From Jane's World
I’m not usually the type that goes around categorizing the events in a day into zen and un-zen moments. But today is different.
My personal definition of zen is “peaceful, present and calm.” Merriam-Webster’s definition that comes closest to my own is: “A state of calm attentiveness in which one’s actions are guided by intuition rather than by conscious effort.”
Merriam-Webster offers no definitions for un-zen, but I think they should. My most recent example of un-zen is me wrestling with my brand-new hose. I pull the hose to the front of the deck to water my hanging baskets, and no water comes out. I walk back and unkink the hose, trek back to the hose nozzle, and here comes the water!
I move two feet to the left to water the next basket—again, no water. I drop the hose, unkink a different section, and go back, to have it happen again. I bought plenty of hose to get me around to the back of the deck, but all this walking back and forth plumb tires me out, and the unkinking unnerves me.
This scenario has played out daily ever since I purchased a thicker, improved, and more expensive hose. There is nothing zen about my ranting, swearing, and stomping back and forth across the wraparound deck to fix the hose that refuses to stay fixed for one precious zenlike moment.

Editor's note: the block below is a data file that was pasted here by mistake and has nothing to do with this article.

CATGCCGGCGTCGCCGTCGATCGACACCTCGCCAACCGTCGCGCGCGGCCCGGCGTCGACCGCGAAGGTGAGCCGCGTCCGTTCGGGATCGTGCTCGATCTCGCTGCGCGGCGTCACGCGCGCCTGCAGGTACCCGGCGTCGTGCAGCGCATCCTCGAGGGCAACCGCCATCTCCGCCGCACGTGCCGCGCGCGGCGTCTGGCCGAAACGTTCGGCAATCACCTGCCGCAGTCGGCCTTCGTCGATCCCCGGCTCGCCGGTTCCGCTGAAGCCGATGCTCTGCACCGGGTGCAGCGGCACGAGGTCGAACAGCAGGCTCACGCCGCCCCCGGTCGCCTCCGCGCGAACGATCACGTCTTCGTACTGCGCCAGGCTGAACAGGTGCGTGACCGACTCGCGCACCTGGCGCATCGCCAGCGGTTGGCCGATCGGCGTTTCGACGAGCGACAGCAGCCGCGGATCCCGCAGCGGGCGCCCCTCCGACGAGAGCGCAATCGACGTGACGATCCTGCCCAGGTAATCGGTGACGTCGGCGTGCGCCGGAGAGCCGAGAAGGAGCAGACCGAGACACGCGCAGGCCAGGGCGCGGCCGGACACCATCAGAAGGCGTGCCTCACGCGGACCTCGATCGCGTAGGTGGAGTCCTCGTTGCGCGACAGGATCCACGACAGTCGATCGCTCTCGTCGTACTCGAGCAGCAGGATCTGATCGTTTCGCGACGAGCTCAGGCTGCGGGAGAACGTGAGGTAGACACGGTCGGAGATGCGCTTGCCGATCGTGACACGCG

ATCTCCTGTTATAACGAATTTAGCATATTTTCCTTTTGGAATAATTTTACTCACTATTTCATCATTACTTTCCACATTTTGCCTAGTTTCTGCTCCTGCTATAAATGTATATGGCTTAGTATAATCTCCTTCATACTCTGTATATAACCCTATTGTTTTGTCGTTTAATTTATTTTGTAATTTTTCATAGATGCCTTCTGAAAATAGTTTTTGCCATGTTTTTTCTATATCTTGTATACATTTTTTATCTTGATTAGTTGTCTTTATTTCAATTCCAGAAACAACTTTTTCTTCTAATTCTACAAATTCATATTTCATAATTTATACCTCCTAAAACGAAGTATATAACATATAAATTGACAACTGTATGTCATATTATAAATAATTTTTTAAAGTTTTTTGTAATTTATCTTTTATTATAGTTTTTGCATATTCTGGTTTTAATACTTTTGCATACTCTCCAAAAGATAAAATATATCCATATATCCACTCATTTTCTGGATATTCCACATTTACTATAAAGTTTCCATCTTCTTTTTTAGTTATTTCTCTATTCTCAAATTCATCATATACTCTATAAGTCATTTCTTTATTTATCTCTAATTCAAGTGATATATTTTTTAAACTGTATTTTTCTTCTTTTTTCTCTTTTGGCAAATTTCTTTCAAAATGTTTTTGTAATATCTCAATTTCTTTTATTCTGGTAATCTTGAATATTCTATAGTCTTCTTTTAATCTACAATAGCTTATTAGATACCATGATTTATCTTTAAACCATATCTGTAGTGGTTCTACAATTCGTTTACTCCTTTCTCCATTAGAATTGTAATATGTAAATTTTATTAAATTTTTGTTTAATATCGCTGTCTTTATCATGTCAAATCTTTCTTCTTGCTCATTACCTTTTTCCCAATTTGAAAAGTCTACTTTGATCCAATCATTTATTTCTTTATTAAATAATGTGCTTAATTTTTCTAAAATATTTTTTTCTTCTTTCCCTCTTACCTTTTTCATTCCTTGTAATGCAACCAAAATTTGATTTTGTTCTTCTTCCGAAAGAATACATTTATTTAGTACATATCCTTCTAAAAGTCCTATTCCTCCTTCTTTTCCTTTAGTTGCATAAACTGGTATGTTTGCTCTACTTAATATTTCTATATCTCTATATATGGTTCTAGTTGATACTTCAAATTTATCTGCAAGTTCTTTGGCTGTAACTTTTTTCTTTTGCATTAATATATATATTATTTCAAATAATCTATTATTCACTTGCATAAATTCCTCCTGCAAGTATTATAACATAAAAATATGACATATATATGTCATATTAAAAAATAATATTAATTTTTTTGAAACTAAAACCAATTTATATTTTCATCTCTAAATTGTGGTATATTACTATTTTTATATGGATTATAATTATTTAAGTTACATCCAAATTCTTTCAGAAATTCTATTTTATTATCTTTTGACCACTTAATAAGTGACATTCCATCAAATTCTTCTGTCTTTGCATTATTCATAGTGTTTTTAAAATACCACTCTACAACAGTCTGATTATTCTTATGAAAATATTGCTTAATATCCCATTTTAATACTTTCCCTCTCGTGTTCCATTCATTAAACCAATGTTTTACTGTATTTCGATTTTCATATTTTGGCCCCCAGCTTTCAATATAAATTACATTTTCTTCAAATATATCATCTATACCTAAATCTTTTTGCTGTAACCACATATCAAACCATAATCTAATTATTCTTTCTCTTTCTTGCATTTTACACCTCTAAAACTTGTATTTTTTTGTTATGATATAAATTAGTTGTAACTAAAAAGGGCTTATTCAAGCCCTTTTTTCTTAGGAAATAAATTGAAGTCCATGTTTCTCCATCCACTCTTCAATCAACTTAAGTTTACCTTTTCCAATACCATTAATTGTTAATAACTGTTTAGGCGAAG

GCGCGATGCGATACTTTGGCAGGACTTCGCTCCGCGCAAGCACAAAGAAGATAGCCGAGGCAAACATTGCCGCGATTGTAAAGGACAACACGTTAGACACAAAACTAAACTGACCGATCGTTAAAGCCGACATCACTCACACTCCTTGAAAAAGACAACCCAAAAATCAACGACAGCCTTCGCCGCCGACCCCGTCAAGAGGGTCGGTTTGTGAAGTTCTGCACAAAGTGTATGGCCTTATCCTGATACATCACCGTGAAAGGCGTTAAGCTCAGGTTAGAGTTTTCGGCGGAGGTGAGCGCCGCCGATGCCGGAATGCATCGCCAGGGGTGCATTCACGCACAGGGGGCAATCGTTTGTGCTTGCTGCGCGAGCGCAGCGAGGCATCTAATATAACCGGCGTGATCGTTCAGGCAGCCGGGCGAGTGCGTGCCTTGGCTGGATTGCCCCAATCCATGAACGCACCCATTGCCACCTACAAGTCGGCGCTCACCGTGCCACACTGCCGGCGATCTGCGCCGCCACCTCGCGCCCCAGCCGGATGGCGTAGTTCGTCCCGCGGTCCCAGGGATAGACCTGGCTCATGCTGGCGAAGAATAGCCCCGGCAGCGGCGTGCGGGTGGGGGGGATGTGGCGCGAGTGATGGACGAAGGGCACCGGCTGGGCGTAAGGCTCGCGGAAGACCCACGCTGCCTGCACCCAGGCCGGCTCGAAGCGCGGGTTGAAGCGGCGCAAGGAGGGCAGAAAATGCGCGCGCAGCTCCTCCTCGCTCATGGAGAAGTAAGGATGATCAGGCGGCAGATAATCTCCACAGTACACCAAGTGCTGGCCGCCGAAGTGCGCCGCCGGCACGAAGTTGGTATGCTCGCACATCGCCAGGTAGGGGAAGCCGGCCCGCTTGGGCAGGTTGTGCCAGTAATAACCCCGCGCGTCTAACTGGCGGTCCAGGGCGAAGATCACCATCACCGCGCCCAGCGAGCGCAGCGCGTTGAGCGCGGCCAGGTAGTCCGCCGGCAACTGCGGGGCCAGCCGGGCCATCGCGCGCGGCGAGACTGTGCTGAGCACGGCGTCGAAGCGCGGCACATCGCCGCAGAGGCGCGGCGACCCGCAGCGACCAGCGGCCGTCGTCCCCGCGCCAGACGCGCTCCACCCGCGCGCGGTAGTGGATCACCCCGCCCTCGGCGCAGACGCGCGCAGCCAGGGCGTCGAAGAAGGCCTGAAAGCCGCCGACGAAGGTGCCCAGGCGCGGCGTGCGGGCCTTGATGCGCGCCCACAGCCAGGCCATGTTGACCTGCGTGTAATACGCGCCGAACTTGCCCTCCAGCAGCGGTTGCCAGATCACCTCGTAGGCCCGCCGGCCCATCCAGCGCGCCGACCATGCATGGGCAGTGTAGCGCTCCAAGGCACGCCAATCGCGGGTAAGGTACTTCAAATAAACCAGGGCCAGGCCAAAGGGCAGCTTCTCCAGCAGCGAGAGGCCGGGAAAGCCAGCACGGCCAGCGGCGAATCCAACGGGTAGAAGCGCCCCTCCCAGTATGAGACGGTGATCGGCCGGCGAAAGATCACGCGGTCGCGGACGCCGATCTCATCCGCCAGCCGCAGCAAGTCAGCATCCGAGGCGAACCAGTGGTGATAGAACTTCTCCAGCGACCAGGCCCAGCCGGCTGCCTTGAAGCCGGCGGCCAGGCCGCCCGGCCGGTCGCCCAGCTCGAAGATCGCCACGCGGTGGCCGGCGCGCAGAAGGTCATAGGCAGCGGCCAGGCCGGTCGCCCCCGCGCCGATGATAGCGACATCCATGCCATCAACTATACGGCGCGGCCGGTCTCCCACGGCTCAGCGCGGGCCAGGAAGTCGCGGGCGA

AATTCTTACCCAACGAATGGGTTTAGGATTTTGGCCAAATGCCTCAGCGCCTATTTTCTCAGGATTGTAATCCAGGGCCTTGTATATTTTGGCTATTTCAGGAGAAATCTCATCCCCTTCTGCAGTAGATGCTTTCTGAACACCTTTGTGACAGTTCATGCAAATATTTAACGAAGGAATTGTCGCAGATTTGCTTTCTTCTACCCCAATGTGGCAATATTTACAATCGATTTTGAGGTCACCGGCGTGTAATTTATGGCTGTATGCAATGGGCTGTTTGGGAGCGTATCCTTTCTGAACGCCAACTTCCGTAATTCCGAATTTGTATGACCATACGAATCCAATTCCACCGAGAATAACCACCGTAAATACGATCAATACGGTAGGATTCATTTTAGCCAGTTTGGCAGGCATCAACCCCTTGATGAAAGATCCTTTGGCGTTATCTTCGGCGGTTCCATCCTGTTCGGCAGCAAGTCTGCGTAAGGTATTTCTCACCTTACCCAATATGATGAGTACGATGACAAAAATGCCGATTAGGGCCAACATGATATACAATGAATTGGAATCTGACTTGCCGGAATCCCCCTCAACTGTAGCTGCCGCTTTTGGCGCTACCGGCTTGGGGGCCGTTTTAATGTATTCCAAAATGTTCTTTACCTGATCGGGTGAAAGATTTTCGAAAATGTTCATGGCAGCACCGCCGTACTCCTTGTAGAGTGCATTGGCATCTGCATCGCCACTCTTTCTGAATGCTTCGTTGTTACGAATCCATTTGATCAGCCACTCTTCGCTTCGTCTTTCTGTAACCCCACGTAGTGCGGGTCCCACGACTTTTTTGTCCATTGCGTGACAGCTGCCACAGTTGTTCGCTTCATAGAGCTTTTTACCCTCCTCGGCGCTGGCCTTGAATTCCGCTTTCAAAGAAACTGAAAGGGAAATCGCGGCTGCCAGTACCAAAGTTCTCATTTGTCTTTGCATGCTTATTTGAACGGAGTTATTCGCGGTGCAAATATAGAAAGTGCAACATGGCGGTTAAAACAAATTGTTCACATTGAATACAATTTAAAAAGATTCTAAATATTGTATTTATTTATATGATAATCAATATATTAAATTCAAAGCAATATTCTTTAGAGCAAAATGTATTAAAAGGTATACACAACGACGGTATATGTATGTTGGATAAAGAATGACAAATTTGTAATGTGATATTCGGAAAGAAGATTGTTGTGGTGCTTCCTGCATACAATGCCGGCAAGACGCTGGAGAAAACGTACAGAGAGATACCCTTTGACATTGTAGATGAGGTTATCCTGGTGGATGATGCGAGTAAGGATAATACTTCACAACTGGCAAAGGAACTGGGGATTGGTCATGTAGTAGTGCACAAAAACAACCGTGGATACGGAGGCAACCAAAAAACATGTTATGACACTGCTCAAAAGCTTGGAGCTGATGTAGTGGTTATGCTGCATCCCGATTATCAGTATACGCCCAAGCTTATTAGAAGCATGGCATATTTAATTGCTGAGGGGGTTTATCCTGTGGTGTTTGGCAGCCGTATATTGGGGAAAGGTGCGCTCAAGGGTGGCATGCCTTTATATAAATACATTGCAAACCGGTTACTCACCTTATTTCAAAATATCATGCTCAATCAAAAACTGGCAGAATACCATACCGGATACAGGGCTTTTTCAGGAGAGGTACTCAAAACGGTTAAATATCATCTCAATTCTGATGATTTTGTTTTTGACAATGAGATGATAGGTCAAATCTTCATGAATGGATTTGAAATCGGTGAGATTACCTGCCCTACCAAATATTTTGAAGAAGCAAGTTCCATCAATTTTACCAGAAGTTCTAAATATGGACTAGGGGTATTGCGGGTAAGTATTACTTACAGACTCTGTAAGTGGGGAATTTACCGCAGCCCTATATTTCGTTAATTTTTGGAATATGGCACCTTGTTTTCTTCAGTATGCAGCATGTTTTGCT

Today, after wrestling with the hose at the end of a grueling day of working in the heat, I decided I needed to chill out for 15 minutes on the couch, preferably with my eyes closed and in a prone position.
Enter Finnegan, my mostly white dog with brown velvety ears and a black heart-shaped patch on his back. He’s small, with delicate baby paws and a delicious pink belly I’ve been known to kiss.
When I lie down, Finn jumps up. He wiggles and worms his way in between me and the couch. When he finally settles, his head is parallel to my face and all four paws are sticking straight up. He too has chosen the prone position for a snooze.
Feeling crowded and uncomfortable, I’m unable to relax into a nap. When Finn starts softly snoring, I turn my head and reposition my neck so I can see him better, because he is that close to my face.
His tiny bottom jaw is hanging open, exposing his little white teeth. They’re smaller than the tiniest kernels of corn you’ve ever seen. Four are visible and one of them is crooked.
As he inhales, his naked pink belly rises slightly, and as he exhales a soft puff of air makes a barely audible whoosh sound. I find myself staring at those minuscule pearly whites, his twitching black nose that’s no bigger than my thumbnail, and the angle of his slack jaw. He looks content. He looks to me to be in a zen-induced meditation.
Watching Finn, my eyes start to get heavy. My breathing starts to match his.
When I wake up, my mouth is hanging open and there’s pool of drool on my arm.
I recognize this as my one precious zen moment of the day. And tomorrow, I’ll wind that un-zenlike hose up and take it back to the store!
Originally Published August 2nd, 2018 in the Crawford County Independent & Kickapoo Scout